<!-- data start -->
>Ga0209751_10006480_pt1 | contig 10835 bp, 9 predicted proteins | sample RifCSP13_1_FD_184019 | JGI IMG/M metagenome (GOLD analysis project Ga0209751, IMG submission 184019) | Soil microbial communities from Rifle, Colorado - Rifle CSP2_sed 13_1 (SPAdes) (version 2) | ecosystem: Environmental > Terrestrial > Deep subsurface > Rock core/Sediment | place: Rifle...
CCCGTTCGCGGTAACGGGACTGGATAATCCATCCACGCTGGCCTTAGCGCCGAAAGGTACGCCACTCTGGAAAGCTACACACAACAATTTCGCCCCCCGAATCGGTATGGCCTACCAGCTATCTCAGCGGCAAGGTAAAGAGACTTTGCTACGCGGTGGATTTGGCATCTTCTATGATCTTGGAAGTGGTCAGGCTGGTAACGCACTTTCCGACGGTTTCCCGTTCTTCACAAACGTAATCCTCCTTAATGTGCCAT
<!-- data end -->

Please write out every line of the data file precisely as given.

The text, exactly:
>Ga0209751_10006480_pt1 | contig 10835 bp, 9 predicted proteins | sample RifCSP13_1_FD_184019 | JGI IMG/M metagenome (GOLD analysis project Ga0209751, IMG submission 184019) | Soil microbial communities from Rifle, Colorado - Rifle CSP2_sed 13_1 (SPAdes) (version 2) | ecosystem: Environmental > Terrestrial > Deep subsurface > Rock core/Sediment | place: Rifle...
CCCGTTCGCGGTAACGGGACTGGATAATCCATCCACGCTGGCCTTAGCGCCGAAAGGTACGCCACTCTGGAAAGCTACACACAACAATTTCGCCCCCCGAATCGGTATGGCCTACCAGCTATCTCAGCGGCAAGGTAAAGAGACTTTGCTACGCGGTGGATTTGGCATCTTCTATGATCTTGGAAGTGGTCAGGCTGGTAACGCACTTTCCGACGGTTTCCCGTTCTTCACAAACGTAATCCTCCTTAATGTGCCAT